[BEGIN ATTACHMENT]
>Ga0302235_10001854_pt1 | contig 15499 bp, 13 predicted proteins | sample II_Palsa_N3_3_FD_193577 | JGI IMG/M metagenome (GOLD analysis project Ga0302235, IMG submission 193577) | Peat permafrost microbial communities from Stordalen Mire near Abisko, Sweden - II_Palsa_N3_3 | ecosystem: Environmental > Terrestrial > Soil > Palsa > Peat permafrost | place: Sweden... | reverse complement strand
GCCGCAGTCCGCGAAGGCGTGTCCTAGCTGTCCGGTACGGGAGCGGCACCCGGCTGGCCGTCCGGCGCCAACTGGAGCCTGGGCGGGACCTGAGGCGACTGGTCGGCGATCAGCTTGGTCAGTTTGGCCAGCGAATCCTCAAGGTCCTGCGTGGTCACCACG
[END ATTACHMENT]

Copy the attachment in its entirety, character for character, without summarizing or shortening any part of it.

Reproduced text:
>Ga0302235_10001854_pt1 | contig 15499 bp, 13 predicted proteins | sample II_Palsa_N3_3_FD_193577 | JGI IMG/M metagenome (GOLD analysis project Ga0302235, IMG submission 193577) | Peat permafrost microbial communities from Stordalen Mire near Abisko, Sweden - II_Palsa_N3_3 | ecosystem: Environmental > Terrestrial > Soil > Palsa > Peat permafrost | place: Sweden... | reverse complement strand
GCCGCAGTCCGCGAAGGCGTGTCCTAGCTGTCCGGTACGGGAGCGGCACCCGGCTGGCCGTCCGGCGCCAACTGGAGCCTGGGCGGGACCTGAGGCGACTGGTCGGCGATCAGCTTGGTCAGTTTGGCCAGCGAATCCTCAAGGTCCTGCGTGGTCACCACG